"James Latham was born, October 25, 1768, in Loudon County, Virgina, of English parents. He emigrated when a young man to Kentucky, and was there married, June 21, 1792, to Mary Briggs, who was born February 3, 1772 in Virginia, of Scotch parents. They had nine children in Kentucky, and moved to Elkhart Grove, in what is now Logan County, but was formerly a part of Sangamon County, Illinois ariving in 1819. Mr. Latham and his son Richard built a horse mill, at Elkhart, in 1823. It was the first mill north of the Sangamon River. When he settled at Elkhart, their nearest mill was at Edwardsville, more than one hundred miles south. When Sangamon County was organized, James Latham was appointed Judge of the Probate Court, May 27, 1821. He was also Justice of the Peace. After Mr. Latham had served a year or two as Judge of the Probate Court of Sangamon County, he was appointed, on the part of the United States Government, to superintend the Indians around Fort Clark. Soon after, he moved his family there, making that place his headquarters. The town of Peoria was laid out, on land including the fort. Judge Latham died there, December 23, 1826. His widow returned with her family to Elkhart, where she died. (From History of Sangamon County, Illinois, 1881)
Richard Latham 1798 - 1868
"Son of James Latham. Born Dec. 23, 1789 in Bowling Green, Warren County, Kentucky. Died June 5, 1868 in Springfield, Illinois.
"He came to Illinois in 1818 with his sister Elizabeth (Betsy) and her husband James W. Chapman. The next year he moved with his father James Latham to Elkhart Hill and entered land in section 18 (later known as the Gillett Homestead). Here he kept a post house known as the 'Old Kentucky House'. This was a stopping place for earlier settlers in the twenties and later the lawyers who travelled their circuit: Treat, Logan, Stuart, Baker, Edwards, Matheny and the immortal Lincoln and others stopped on their way to and from Postville (Lincoln) and Bloomington. He and his father established the horse mill referred to under his father's name. There was then no mill nearer than Edwardsville, one hundred miles to the south.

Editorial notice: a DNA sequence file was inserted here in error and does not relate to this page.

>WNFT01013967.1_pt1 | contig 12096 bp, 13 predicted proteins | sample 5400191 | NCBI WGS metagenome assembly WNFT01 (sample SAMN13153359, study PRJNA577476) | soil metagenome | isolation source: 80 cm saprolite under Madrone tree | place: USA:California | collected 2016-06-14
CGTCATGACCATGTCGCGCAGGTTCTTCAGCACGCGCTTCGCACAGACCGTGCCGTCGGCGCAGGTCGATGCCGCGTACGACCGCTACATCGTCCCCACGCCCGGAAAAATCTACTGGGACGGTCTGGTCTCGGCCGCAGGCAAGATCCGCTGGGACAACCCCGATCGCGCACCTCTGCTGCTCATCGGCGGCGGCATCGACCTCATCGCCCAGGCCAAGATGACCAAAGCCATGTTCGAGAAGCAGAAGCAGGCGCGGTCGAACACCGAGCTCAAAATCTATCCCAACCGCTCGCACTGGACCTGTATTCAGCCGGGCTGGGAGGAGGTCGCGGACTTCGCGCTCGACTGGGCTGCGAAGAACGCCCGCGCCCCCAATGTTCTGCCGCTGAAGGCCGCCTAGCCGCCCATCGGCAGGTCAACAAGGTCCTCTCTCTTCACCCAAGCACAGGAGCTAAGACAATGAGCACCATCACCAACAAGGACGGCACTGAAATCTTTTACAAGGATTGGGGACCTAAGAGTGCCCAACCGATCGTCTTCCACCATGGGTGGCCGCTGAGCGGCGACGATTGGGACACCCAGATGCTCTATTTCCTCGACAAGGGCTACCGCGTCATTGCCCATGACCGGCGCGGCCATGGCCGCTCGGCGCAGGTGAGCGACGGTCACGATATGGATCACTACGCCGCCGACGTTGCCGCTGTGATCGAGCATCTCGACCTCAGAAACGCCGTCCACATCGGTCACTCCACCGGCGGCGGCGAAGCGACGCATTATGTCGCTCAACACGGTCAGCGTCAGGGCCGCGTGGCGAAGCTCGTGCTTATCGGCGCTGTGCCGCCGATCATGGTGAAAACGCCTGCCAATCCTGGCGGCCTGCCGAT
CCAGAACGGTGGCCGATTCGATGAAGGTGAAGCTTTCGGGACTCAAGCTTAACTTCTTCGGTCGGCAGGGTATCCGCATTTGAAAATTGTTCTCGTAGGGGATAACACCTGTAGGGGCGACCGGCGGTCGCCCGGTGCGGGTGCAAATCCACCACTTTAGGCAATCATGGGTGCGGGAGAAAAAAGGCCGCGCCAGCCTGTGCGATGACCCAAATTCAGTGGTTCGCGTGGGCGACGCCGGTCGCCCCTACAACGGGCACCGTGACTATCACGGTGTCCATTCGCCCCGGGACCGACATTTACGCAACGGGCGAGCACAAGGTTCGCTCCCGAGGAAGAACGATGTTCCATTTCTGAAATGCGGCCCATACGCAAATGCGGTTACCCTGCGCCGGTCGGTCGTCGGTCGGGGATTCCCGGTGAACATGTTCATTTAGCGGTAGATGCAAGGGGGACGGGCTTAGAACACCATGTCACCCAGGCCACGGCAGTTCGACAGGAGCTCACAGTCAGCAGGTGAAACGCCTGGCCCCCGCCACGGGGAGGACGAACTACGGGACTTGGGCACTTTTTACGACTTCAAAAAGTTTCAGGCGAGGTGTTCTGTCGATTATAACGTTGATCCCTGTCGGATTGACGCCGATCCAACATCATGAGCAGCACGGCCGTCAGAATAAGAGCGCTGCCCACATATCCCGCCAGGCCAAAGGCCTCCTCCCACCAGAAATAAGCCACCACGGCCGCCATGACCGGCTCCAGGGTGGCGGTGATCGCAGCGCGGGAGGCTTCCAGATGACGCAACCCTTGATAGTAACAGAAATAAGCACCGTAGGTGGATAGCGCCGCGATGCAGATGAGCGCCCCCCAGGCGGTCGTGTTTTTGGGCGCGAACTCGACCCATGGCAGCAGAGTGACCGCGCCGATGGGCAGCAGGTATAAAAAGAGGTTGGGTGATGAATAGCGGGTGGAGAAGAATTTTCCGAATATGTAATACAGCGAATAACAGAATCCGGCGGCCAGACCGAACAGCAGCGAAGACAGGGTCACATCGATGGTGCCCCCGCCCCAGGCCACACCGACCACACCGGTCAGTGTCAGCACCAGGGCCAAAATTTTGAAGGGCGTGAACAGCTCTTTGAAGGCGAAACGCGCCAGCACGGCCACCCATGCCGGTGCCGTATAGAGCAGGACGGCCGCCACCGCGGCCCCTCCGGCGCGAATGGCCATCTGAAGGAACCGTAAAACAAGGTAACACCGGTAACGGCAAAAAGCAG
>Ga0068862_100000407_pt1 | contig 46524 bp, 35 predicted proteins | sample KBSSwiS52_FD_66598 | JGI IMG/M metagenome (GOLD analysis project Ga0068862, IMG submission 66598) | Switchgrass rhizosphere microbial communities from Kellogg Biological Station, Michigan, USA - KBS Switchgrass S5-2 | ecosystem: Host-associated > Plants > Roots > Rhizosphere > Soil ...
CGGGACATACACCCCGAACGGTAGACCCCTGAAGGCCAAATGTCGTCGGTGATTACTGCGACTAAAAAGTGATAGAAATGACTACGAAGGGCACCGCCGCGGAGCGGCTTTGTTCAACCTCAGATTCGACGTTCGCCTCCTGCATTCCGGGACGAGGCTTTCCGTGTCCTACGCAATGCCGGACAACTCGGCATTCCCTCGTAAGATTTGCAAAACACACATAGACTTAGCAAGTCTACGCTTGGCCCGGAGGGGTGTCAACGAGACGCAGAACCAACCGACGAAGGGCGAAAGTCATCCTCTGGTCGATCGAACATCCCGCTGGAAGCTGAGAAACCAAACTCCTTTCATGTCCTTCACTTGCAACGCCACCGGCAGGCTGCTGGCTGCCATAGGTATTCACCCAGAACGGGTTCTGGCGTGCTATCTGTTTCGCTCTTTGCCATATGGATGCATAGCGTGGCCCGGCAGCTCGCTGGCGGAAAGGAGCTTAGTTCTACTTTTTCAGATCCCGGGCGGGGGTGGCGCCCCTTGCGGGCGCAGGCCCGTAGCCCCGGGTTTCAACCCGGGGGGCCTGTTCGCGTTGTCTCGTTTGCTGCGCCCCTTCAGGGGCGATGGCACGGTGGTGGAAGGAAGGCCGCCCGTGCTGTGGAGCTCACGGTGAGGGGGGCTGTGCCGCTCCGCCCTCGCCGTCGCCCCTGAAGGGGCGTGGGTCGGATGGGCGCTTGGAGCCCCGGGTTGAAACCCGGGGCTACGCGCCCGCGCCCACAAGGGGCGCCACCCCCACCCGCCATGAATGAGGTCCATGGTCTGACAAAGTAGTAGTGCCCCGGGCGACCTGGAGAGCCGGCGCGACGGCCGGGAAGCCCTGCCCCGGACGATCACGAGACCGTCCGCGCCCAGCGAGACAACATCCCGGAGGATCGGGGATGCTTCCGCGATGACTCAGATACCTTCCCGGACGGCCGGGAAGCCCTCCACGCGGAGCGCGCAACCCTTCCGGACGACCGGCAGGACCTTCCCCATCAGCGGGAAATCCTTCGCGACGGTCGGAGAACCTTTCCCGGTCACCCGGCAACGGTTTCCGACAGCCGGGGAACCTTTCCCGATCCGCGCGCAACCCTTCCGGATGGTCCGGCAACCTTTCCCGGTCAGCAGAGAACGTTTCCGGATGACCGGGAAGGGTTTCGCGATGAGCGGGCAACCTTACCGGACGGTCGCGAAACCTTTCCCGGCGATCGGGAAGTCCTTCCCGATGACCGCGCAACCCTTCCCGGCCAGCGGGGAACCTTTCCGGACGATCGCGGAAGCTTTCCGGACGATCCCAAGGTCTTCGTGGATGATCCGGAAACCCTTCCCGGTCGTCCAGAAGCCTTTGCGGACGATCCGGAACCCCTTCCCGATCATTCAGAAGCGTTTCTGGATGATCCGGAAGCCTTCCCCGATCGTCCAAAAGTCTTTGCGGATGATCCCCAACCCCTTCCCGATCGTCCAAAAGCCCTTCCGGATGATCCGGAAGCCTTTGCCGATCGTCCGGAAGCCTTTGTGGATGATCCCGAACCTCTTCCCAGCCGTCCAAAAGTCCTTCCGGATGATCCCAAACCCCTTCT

"On September 16, 1824 he was married to Emily Hubbard, who was born on Aug.19, 1798 and who came to Illinois in 1821 with her brother-in-law, Benjamin Briggs and his wife from Kentucky. They had one child, James Thomas Briggs born Feb. 7, 1826 and died Apr. 17, 1826 at Elkhart. Emily Hubbard Latham died in 1826. He was married a second time, Mar. 27, 1829 to Mrs. Margaret Stephenson Broadwell. She was the daughter of John Stephenson who came to Sangamon County in 1820 bringing her and her two brothers, John and James. James was the first surveyor in Sangamon County. She was first married to William Broadwell and their son William Broadwell laid out the present town of Broadwell. Mr. William Broadwell was killed November 22, 1824 while assisting at the raising of a barn at the old town of Sangamo. Mr. Latham lived at Elkhart until 1853 when they sold the farm at Elkhart for the highest price land was ever sold for in Logan County. Mr. Latham then retired from business and moved with his family to Springfield where he lived until his death in his house at the S.W. corner of Sixth and Monroe Streets. About 1870 that house was moved to the S.W. corner of Sixth and Allen Streets where Mrs. Latham lived with her son Henry C. Latham and daughter Lute and her husband's sister Nancy until her death. She died Jan. 20, 1886 at the age of 85. Richard Latham and his wife are buried at Oak Ridge Cemetary."